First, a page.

Pakistan Elections Likely To Be Delayed

Bilawal Zardari, center, son of slain former prime minister of Pakistan Benazir Bhutto addresses a news conference with his father Asif Ali Zardari, left, and party president Amin Fahim after he has been nominated Chairman of Bhutto's People's party in Naudero near Larkana, Pakistan on Sunday, Dec. 30, 2007. AP Photo/Shakil Adil

Elections in Pakistan look set to be delayed by several weeks despite demands by the party of slain opposition leader Benazir Bhutto and other politicians they take place as scheduled on Jan. 8, officials said Monday.

Sources inside the Pakistani government say the election will likely be pushed back at least four weeks, and possibly as many as eight or nine, CBS News chief foreign correspondent Lara Logan reports.

The Election Commission said it had recommended an unspecified delay in the parliamentary polls following unrest triggered by the assassination of opposition leader Bhutto last week. It said its final decision would be made on Tuesday.

Meanwhile, new video of Bhutto's killing raised new questions about the government's version of how she died, while the country's most prominent living opposition politician urged U.S-backed President Pervez Musharraf to step down Monday and be replaced by a national unity government.

"He is a one man calamity," former Prime Minister Nawaz Sharif told reporters. "The United States should see that Musharraf has not limited or curbed terrorism. In fact terrorism is now stronger than ever before with more sinister aspects.

Separately, a senior government official predicted the elections would be postponed by "six weeks or so as the environment to hold free and fair elections is not conducive." The official spoke on condition of anonymity because he was not authorized to disclose the information.

Despite being in mourning, Bhutto's political party and that of Pakistan's other major opposition leader want the polls held on time, perhaps sensing major electoral gains are possible amid sympathy at Bhutto's death and accusations that political allies of President Pervez Musharraf were behind the killing. The government has rejected the charges.

Western governments are also urging the government to go ahead with the polls without major delays. They see the elections as a key step in U.S.-backed plans to restore democracy to the nation as it battles Taliban and al Qaeda militants.

Bhutto was killed in a suicide bomb and gun attack on Thursday, but disagreements between her supporters and the government over the precise cause of death are undermining confidence in Musharraf and adding to calls for international investigators to probe the killing.

The video footage, obtained by Britain's Channel 4, shows a man firing a handgun at Bhutto from close range as she stands up in an open-topped vehicle. Her hair and shawl then move upward, suggesting she may have been shot. She then falls into the vehicle just before an explosion rocks the car.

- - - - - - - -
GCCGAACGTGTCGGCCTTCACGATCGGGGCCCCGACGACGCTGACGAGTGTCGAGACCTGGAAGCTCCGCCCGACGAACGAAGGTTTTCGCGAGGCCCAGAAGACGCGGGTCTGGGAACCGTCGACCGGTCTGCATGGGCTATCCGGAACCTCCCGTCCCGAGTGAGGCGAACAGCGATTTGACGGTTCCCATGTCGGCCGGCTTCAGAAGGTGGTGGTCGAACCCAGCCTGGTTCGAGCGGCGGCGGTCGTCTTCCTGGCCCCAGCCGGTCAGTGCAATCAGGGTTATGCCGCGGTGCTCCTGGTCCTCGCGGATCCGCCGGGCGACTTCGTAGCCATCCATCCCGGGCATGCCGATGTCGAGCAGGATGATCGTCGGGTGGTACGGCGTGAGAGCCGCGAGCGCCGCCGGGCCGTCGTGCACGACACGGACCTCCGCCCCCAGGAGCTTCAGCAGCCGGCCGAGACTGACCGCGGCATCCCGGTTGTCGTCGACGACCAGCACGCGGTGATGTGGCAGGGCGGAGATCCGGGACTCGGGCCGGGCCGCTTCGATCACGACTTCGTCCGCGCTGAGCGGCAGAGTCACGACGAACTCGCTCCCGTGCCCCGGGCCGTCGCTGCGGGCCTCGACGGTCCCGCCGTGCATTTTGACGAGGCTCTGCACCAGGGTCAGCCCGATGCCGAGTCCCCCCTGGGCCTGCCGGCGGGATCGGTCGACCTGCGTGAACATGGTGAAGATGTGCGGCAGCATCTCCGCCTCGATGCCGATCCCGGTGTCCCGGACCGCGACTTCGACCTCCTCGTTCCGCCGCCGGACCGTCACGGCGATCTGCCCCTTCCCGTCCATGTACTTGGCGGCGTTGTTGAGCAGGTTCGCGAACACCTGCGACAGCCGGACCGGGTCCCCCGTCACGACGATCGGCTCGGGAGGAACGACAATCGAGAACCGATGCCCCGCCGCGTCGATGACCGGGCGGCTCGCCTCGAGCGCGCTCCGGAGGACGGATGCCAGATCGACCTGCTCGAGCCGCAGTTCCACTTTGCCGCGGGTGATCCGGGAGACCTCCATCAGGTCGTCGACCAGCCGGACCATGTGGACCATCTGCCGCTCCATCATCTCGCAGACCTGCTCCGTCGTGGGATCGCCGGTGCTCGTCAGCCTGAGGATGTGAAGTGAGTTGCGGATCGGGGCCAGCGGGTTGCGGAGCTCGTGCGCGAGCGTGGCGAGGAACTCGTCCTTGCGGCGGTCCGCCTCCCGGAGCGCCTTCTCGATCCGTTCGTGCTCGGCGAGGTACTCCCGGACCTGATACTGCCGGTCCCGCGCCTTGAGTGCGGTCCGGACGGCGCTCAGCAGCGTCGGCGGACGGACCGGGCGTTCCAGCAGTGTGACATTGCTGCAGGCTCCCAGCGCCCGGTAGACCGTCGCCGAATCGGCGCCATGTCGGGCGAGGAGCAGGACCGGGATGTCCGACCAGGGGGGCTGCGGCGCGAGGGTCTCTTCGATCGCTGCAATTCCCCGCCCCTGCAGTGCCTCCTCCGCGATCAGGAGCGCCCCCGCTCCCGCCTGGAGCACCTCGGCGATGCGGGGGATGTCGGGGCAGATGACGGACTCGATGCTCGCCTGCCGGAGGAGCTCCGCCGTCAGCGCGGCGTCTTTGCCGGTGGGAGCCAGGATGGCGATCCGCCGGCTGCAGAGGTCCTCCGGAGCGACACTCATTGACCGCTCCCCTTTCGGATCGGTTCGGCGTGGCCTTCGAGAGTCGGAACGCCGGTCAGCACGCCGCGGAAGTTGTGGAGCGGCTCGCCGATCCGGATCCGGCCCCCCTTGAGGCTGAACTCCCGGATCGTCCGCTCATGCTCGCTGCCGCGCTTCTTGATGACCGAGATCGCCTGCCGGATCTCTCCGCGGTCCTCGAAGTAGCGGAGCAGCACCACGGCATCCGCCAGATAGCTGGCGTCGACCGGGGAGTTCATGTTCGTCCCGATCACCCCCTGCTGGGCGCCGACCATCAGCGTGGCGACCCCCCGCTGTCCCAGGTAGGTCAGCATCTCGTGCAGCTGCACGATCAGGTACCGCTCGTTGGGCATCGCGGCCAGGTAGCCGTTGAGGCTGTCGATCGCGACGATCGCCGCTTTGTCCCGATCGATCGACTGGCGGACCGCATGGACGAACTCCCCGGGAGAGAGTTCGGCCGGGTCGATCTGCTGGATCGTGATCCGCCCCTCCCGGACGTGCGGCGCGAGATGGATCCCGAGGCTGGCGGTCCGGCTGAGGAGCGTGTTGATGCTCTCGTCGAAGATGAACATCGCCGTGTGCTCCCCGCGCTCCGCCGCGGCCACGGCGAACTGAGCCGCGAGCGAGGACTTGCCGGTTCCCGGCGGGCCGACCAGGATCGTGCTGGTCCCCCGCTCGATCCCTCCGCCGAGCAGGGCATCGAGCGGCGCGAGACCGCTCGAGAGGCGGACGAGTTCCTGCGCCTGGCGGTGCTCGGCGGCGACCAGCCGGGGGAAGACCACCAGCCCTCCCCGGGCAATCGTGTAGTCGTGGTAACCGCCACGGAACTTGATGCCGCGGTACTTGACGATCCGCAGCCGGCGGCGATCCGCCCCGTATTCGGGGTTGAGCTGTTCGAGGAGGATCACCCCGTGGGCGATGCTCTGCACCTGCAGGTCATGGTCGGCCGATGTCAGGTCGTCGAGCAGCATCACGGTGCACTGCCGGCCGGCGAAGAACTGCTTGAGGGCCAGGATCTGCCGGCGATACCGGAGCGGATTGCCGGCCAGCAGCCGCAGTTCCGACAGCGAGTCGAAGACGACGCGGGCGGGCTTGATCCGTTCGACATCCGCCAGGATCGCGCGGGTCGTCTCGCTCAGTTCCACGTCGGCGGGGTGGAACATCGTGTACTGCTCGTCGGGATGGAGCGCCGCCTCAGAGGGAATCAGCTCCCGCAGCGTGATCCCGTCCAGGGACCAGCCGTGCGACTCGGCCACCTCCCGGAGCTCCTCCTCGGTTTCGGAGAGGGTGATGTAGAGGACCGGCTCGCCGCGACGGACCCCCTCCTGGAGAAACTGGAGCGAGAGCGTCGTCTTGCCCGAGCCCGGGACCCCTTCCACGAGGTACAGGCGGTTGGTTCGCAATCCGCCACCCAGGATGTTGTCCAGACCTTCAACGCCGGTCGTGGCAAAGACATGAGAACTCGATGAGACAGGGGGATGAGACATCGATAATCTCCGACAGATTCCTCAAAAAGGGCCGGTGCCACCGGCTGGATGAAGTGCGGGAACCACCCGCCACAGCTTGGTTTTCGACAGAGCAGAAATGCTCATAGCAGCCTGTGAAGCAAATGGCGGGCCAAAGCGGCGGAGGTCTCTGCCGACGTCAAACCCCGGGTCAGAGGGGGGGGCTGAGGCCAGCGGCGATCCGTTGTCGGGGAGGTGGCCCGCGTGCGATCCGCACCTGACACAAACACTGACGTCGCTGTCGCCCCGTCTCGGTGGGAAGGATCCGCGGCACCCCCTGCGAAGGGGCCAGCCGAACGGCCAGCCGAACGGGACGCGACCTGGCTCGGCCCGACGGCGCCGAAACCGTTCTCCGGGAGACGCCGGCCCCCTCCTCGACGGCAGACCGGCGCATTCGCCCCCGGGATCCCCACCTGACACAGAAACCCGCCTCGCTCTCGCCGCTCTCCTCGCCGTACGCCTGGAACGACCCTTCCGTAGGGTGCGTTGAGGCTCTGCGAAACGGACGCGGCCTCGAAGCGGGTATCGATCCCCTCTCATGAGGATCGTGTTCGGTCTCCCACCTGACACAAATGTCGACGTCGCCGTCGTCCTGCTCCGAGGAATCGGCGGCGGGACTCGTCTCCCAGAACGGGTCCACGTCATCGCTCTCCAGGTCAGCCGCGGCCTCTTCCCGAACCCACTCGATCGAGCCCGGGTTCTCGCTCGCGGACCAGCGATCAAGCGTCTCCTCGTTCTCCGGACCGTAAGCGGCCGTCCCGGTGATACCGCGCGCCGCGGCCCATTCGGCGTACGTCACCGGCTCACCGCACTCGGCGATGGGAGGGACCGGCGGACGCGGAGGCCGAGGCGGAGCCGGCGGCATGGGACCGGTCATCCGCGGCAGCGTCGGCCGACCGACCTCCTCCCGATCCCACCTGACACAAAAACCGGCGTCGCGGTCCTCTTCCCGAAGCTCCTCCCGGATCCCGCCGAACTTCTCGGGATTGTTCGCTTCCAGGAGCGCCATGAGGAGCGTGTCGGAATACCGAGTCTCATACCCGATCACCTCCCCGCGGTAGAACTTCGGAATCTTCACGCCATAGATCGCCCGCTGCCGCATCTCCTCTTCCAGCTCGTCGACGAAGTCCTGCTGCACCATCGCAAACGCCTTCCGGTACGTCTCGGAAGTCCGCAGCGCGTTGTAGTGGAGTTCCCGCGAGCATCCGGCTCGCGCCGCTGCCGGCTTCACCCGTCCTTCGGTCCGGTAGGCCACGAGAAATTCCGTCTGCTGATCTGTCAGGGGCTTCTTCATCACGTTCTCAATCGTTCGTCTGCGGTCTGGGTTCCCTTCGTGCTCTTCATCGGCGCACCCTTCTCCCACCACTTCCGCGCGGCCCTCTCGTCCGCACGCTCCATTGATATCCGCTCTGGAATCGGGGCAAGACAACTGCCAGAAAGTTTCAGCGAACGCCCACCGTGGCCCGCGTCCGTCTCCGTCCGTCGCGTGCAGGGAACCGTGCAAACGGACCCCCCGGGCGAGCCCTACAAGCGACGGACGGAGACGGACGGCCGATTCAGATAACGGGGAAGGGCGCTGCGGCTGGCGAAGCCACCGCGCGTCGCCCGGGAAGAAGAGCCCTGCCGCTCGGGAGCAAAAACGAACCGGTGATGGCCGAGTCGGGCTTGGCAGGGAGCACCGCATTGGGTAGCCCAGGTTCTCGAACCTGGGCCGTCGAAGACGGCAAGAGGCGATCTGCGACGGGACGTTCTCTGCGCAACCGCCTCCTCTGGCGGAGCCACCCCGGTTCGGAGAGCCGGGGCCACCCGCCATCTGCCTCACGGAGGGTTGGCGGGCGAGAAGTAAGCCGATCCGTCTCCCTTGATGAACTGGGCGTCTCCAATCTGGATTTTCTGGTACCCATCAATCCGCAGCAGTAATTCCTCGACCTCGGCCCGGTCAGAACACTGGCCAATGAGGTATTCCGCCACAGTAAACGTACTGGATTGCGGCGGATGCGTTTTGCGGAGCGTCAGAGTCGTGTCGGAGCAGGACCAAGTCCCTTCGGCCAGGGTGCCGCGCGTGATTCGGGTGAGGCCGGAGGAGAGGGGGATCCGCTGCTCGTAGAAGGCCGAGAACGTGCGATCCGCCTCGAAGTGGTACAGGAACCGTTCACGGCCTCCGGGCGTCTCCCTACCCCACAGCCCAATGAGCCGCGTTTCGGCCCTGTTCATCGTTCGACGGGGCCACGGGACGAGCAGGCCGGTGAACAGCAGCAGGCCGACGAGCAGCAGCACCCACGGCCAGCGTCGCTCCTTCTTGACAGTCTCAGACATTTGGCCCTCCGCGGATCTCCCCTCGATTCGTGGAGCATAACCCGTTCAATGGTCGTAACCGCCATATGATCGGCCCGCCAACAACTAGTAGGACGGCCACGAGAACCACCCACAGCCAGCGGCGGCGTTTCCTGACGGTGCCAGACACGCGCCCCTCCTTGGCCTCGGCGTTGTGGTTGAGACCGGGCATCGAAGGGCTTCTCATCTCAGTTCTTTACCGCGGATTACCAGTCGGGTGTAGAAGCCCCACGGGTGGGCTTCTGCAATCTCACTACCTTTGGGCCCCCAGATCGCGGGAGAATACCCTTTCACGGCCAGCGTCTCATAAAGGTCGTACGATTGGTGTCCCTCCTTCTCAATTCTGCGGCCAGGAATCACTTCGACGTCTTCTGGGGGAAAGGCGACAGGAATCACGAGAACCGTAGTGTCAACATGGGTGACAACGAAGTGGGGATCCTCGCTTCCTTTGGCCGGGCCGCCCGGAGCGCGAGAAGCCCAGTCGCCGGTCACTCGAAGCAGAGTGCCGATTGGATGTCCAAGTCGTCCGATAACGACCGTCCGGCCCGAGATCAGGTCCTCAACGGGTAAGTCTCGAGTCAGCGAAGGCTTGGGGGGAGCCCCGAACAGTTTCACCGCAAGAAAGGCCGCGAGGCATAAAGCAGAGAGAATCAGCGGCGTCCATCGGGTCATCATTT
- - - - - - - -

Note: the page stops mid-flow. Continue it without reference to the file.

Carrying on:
The government has insisted Bhutto was not hit by any of the bullets and died after the force of the blast slammed her head against the sunroof. Bhutto's family and supporters say she died from gunshot wounds to her head and neck.

Bhutto's husband said late Sunday he refused permission for doctors to perform an autopsy, meaning that short of exhuming her body - something her supporters have already ruled out - the cause of her death will be difficult to establish.

After days of rioting that left at least 44 dead, life in many Pakistani cities began returning to normal, though soldiers and police patrolled many areas. The streets were still quiet in the southern city of Karachi, the scene of some of the worst violence, witnesses said.

On Sunday, Bhutto's political party officially named her 19-year-old son, Bilawal Zardari, as its symbolic leader and left day-to-day control to her husband, extending Pakistan's most enduring political dynasty. Bilawal also announced he was changing his last name to Bhutto.

Logan first reported the decision to make Bilawal, a 19-year-old student at England's Oxford University, the Pakistan People's Party leader on Saturday.

"My mother always said democracy is the best revenge," he said late Sunday at an emotionally charged media conference at Bhutto's ancestral home. "The party's long struggle for democracy will continue with renewed vigor," he said.

Bhutto's party also appealed to the party of former Prime Minister Sharif to reverse an earlier decision to boycott the polls. Sharif's party later agreed.

Tariq Azim, a spokesman for the pro-Musharraf Pakistan Muslim League-Q party, congratulated the decision not to seek a delay in the vote and said "we are also ready for the contest on Jan. 8." Earlier, he predicting the election may be delayed up to four months.

The appointment of Bhutto's husband, Asif Ali Zardari, as effective leader was not without complications. A former Cabinet minister who spent eight years in prison on corruption accusations, he is known as "Mr. 10 Percent" for allegedly taking kickbacks and is viewed with suspicion by many Pakistanis.

Zardari said the opposition party - Pakistan's largest - had no confidence in the government's ability to bring his wife's killers to justice and urged the United Nations to establish a committee like the one investigating the 2005 assassination of former Lebanese Prime Minister Rafik Hariri. Several leading U.S. politicians have made similar calls.

The British and U.S. governments had been pushing Bhutto, a moderate Muslim seen as friendly to the West, to form a power-sharing agreement with Musharraf after the election - a combination seen as the most effective in the fight against al Qaeda, which is believed to be regrouping in the country's lawless tribal areas.
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